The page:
Digital Library on American Slavery

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Within the Digital Library on American Slavery

Race and Slavery Petitions Project

The Race and Slavery Petitions Project contains detailed information on about 150,000 individuals, including slaves, free people of color, and whites, extracted from 2,975 legislative petitions and 14,512 county court petitions, as well as from a wide range of related documents, including wills, inventories, deeds, bills of sale, depositions, court proceedings, amended petitions, among others. Buried in these documents are the names and other data on roughly 80,000 slaves, 8,000 free people of color, and 62,000 whites, both slave owners and non-slave owners.

NC Runaway Slave Advertisements

The North Carolina Runaway Slave Advertisements project provides online access to all known runaway slave advertisements (more than 2300 items) published in North Carolina newspapers from 1751 to 1840. These brief ads provide a glimpse into the social, economic, and cultural world of the American slave system and the specific experience within North Carolina. The NCRSA website includes digital scans of the ads, contextual essays to address their historical research value, full text transcripts, an annotated bibliography to aid researchers, and a searchable database.

Voyages: The Trans-Atlantic Slave Trade Database

The Digital Library on American Slavery includes 34,946 voyages from Emory University's The Trans-Atlantic Slave Trade Database, including 86,689 slave names and 34,551 captain names.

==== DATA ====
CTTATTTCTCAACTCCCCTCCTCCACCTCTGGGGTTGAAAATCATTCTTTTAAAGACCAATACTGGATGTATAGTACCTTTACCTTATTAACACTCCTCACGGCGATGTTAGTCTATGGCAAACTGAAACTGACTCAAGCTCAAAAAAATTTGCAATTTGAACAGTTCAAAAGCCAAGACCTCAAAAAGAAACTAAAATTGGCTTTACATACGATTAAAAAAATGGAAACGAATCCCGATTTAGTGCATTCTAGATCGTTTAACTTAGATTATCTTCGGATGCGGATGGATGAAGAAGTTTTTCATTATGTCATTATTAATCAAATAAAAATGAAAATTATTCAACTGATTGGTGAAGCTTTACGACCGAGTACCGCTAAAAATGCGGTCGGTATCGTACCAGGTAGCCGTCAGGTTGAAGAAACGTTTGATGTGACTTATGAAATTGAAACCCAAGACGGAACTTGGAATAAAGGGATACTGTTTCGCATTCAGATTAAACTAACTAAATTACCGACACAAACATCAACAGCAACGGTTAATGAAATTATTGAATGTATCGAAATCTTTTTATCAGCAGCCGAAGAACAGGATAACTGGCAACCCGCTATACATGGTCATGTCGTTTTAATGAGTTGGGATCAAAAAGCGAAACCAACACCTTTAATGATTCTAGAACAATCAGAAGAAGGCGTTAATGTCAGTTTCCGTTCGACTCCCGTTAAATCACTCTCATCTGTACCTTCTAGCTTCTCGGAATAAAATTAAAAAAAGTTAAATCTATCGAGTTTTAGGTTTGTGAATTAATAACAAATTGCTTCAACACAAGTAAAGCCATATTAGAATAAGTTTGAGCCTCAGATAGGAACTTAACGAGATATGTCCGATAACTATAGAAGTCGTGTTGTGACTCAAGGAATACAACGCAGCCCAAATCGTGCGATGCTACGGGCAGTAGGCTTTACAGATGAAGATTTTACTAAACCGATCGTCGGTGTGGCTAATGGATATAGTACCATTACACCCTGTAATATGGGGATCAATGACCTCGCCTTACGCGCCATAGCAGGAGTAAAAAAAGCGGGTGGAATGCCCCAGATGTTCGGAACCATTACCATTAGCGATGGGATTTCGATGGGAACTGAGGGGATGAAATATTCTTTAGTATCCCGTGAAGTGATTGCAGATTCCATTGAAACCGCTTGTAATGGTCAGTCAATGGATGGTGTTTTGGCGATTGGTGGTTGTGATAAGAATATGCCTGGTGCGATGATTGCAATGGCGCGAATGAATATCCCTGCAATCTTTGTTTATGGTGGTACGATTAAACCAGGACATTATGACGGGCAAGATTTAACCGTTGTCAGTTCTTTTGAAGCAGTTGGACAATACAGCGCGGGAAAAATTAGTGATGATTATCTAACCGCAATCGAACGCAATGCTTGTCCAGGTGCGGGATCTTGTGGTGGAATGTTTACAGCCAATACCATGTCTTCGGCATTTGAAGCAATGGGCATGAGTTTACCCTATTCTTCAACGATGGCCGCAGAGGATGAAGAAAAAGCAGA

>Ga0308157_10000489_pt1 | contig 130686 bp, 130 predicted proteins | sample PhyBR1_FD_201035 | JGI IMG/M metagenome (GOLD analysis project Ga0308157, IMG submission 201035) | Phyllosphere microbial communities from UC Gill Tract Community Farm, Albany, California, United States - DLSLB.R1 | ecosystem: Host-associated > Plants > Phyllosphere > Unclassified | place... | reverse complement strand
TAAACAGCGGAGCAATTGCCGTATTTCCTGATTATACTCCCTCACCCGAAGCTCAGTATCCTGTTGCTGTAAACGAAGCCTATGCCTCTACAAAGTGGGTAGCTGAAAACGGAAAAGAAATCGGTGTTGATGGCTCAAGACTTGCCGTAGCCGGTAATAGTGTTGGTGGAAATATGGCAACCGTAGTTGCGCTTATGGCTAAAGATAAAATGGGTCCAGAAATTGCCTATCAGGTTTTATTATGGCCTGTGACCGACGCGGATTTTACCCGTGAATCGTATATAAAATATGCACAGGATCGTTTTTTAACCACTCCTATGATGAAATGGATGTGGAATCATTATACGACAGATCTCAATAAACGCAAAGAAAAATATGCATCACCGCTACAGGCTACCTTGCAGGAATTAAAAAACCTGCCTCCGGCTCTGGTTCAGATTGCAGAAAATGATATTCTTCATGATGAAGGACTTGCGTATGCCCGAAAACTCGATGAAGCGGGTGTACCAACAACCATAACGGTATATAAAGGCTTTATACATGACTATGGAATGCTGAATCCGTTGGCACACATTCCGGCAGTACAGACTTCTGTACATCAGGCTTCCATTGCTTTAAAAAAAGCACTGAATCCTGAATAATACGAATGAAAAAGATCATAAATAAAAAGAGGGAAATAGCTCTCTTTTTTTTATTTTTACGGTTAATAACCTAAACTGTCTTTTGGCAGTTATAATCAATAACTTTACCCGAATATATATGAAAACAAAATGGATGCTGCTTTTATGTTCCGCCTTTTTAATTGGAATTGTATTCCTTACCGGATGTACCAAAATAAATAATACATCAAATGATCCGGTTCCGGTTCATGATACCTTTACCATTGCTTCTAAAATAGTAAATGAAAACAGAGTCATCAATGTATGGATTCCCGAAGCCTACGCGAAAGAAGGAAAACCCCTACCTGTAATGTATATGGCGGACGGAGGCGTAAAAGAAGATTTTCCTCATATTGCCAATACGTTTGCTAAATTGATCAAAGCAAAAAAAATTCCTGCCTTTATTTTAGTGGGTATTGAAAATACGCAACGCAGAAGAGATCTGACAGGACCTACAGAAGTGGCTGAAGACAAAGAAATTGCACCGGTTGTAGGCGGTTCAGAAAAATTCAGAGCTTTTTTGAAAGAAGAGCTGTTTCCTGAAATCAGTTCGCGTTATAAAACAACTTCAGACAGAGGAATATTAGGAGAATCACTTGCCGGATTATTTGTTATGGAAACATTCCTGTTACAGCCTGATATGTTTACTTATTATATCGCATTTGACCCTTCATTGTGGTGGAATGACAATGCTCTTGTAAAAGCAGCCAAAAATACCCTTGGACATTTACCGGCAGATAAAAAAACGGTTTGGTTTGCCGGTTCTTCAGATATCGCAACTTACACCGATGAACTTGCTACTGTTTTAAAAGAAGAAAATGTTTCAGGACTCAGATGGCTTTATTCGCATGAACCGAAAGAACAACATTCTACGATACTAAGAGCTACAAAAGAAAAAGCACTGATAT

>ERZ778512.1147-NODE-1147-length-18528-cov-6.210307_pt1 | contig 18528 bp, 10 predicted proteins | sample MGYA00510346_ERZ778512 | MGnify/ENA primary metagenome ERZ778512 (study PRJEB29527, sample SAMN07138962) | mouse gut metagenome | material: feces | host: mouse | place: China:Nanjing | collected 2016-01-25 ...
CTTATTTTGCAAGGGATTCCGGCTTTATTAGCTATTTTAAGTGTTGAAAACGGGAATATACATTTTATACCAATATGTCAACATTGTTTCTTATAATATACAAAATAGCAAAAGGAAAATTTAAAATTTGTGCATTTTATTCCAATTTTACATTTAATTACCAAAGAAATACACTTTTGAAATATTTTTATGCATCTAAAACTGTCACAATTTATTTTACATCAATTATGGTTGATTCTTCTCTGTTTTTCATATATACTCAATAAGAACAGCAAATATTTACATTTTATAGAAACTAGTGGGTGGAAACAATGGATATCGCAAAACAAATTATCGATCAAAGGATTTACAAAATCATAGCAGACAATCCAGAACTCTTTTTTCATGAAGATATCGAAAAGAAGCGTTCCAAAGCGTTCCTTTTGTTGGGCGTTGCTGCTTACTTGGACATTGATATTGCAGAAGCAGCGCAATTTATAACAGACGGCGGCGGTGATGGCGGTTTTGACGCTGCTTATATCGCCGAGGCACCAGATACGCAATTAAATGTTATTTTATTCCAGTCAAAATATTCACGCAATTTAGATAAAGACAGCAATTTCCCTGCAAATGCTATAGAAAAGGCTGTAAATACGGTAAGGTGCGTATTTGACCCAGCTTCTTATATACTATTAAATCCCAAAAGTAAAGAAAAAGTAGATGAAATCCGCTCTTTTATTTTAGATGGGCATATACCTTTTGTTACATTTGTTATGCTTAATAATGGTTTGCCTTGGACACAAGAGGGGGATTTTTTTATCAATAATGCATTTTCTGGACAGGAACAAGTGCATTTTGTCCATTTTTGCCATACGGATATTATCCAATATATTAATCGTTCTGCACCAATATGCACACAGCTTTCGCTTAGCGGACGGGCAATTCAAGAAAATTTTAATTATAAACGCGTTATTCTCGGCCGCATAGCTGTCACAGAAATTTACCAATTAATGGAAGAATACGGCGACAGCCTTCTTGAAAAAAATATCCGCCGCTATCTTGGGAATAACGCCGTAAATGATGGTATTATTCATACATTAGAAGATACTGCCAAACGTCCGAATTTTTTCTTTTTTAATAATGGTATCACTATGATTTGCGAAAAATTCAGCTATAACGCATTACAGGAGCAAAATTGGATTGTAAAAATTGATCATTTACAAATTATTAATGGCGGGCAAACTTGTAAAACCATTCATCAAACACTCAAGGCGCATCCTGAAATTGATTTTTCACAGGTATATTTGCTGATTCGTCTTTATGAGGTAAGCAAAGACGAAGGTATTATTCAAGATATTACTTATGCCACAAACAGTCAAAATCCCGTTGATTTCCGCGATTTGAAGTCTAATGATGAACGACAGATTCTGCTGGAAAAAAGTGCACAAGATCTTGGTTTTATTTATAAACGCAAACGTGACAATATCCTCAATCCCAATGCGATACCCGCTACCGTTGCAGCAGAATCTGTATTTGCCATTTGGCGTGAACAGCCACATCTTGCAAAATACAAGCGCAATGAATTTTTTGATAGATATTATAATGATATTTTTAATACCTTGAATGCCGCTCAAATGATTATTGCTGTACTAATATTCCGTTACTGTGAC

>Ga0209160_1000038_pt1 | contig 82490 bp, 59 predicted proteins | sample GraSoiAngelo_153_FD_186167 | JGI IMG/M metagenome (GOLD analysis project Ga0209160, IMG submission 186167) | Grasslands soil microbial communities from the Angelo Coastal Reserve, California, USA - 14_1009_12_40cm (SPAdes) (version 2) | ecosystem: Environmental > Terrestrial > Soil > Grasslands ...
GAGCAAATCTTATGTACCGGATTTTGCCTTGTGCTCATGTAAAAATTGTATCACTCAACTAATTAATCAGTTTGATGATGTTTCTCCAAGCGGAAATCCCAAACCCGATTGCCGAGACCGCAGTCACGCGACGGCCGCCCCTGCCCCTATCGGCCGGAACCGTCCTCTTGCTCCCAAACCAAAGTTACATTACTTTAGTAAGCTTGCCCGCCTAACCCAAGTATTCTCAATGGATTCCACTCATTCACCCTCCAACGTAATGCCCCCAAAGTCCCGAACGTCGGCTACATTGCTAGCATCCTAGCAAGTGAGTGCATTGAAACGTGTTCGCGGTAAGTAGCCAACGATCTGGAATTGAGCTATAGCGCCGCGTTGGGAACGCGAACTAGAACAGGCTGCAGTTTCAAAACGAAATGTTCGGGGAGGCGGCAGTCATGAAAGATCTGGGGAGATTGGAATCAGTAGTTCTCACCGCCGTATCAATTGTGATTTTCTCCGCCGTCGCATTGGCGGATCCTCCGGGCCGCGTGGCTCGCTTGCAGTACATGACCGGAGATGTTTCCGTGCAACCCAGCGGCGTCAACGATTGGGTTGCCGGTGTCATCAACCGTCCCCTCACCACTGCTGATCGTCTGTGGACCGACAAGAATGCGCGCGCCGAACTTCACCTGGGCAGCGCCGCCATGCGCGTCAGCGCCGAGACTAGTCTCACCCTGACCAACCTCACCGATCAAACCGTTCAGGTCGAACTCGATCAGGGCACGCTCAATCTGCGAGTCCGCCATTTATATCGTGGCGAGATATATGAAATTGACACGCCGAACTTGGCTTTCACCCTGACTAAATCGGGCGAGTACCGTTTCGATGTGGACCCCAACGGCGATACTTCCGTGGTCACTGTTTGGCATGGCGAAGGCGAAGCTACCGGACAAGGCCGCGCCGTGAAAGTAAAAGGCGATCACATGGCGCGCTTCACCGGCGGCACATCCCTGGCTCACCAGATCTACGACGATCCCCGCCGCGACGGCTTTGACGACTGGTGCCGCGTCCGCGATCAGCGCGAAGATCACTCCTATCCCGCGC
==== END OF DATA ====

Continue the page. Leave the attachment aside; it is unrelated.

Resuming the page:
Voyages features information on more than 35,000 slave voyages that forcibly embarked over 12 million Africans for transport to the Americas between the sixteenth and nineteenth centuries. It offers researchers, students and the general public a chance to rediscover the reality of one of the largest forced movements of peoples in world history.

Slave Deeds of North Carolina

The Digital Library on American Slavery brings together over 5000 slave deed records from different counties across North Carolina, including Buncombe, Guilford, Iredell, New Hanover, and Surry.

More information on each of these local efforts may be found on the About DLAS page.

Slavery Era Insurance Registries

A number of insurance companies, many of whom do business to this day, wrote policies insuring slave owners against the loss, damage, or death of their slaves. On September 30, 2000 Governor Gray Davis of California signed two bills relating to slave insurance, with other states later following suit. Included here are 670 distinct records as made available by the California Department of Insurance.

Please note that the data is not exclusive to a single state, but cross into many, if not all, slave-holding states.

More information on each of these local efforts may be found on the About DLAS page.

A black family at the Hermitage Plantation, Savannah, Georgia, USA, about 1907 © John Tewell; John Brown's Farmhouse © Tony Fischer.
Licensed via Creative Commons 2.0

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